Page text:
The Islamic Revolution in Iran was one of those remarkable historical events when the power of words and images successfully challenged the military might of an established state. From the fiery words of Ayatollah Khomeini, the charismatic leader of the Revolution, to revolutionary posters, banners, murals, graffiti, songs, and declamations, to the compelling symbols of its shared sacred history, an avalanche of public sentiments was mobilized by the leading figures of the revolutionary movement.In Staging Revolution, designed by award winning Jonathan Barnbrook, Peter Chelkowski and Hamid Dabashi examine how this massive orchestration of public myths and collective symbols propelled the Islamic revolution of 1978 9 and the war with Iraq that followed from 1980 to 1988. Employing a wealth of primary sources from various active organs of the Islamic Republic, the authors demonstrate how popular belief and ritual were converted into stamps, banknotes, posters, even chewing gum wrappers, and directed towards mass mobilization for revolution and war. Staging Revolution represents a remarkable portrait of a pictorial revolution in which the interplay of sacred sensibilities, revolutionary action, and visual imagery were inextricably bound together.About the AuthorPeter Chelkowski is Professor of Middle Eastern Studies at New York University. Hamid Dabashi is Professor of Iranian Studies at Columbia University.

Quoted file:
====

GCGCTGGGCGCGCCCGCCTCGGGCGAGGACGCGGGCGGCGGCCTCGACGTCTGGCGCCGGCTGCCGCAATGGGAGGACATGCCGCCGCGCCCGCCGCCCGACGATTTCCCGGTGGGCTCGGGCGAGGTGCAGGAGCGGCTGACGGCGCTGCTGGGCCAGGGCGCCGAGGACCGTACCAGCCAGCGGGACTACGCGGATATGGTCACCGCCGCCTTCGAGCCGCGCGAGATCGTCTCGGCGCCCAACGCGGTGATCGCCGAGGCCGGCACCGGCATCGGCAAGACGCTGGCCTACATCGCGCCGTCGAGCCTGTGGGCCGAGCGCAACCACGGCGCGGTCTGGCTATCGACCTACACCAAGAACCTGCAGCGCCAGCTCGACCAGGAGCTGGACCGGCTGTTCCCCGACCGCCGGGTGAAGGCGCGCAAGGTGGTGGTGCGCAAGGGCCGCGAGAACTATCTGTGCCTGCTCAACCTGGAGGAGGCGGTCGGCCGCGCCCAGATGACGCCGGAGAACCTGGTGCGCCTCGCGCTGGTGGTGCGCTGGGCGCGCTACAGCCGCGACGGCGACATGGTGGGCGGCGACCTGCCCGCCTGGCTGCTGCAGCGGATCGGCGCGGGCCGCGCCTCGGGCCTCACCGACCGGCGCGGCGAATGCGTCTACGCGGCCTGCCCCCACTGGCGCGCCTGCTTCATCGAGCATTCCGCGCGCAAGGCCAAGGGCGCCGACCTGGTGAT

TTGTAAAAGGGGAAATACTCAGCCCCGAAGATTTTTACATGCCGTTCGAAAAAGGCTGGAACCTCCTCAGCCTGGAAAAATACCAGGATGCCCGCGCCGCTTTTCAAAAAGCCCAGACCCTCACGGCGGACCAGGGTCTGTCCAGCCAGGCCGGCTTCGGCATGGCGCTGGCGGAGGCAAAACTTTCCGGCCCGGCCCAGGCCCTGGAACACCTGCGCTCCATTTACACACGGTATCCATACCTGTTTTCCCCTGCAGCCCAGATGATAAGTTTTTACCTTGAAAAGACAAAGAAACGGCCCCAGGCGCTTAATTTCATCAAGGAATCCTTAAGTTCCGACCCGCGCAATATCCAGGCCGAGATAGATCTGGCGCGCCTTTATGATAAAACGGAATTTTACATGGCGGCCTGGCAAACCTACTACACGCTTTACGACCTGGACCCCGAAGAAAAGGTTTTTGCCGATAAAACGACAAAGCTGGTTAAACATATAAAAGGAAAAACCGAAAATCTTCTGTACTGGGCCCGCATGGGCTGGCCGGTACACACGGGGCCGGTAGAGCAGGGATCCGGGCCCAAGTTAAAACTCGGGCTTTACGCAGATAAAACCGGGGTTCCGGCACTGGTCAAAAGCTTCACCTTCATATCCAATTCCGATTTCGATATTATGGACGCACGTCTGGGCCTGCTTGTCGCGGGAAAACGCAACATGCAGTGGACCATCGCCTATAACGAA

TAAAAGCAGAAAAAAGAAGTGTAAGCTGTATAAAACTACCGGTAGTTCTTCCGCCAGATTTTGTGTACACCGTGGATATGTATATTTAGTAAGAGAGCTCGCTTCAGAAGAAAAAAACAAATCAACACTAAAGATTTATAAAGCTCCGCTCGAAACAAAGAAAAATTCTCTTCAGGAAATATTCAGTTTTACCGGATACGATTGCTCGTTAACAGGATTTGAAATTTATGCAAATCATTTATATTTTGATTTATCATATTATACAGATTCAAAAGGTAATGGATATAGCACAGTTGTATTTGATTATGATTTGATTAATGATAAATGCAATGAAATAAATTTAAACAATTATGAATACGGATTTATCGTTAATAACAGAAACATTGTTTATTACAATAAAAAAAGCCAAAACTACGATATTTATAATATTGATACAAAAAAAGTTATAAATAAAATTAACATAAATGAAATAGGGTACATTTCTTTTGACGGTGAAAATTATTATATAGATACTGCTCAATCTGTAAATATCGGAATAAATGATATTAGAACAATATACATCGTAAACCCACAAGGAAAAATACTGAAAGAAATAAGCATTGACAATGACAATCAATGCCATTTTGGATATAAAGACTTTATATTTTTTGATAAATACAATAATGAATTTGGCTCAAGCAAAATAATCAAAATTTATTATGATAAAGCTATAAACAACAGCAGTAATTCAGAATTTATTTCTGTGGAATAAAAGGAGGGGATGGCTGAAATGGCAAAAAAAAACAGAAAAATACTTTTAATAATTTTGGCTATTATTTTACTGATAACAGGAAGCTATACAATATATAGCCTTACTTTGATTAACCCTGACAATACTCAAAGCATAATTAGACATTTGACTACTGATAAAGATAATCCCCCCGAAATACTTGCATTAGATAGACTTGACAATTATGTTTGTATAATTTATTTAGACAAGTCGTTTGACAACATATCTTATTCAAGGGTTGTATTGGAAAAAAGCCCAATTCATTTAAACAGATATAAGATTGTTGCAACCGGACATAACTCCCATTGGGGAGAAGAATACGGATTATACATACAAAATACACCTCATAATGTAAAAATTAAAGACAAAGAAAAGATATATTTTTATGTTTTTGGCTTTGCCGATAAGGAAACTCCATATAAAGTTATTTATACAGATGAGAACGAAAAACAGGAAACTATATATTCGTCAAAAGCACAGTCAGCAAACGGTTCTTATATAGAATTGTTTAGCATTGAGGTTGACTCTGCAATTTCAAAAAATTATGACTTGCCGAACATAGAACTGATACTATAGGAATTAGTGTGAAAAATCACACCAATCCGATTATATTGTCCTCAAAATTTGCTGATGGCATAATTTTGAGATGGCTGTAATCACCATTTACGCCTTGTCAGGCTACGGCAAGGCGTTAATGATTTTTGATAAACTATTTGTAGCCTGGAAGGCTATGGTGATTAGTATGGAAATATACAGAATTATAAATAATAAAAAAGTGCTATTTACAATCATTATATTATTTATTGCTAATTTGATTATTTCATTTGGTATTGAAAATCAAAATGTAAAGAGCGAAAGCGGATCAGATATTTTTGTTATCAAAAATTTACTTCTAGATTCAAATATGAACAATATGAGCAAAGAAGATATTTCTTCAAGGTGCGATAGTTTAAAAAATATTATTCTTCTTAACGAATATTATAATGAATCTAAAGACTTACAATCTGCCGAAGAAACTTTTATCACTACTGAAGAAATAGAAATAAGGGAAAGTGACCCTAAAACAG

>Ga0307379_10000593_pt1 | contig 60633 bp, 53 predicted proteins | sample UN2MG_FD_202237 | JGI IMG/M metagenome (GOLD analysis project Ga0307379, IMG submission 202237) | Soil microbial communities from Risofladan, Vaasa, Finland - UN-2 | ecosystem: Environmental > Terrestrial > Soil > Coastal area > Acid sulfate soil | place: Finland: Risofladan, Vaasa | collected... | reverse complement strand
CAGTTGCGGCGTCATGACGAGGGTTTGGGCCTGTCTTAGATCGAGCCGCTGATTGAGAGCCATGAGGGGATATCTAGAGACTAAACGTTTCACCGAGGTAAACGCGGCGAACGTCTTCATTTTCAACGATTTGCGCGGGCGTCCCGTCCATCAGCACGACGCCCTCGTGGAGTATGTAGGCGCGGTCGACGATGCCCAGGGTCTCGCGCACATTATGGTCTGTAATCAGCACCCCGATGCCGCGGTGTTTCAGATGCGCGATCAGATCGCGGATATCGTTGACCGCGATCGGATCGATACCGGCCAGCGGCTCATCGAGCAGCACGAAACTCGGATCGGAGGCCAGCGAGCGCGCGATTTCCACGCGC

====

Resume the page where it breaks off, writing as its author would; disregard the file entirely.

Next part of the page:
Author: Peter J. Chelkowski, Hamid Dabashi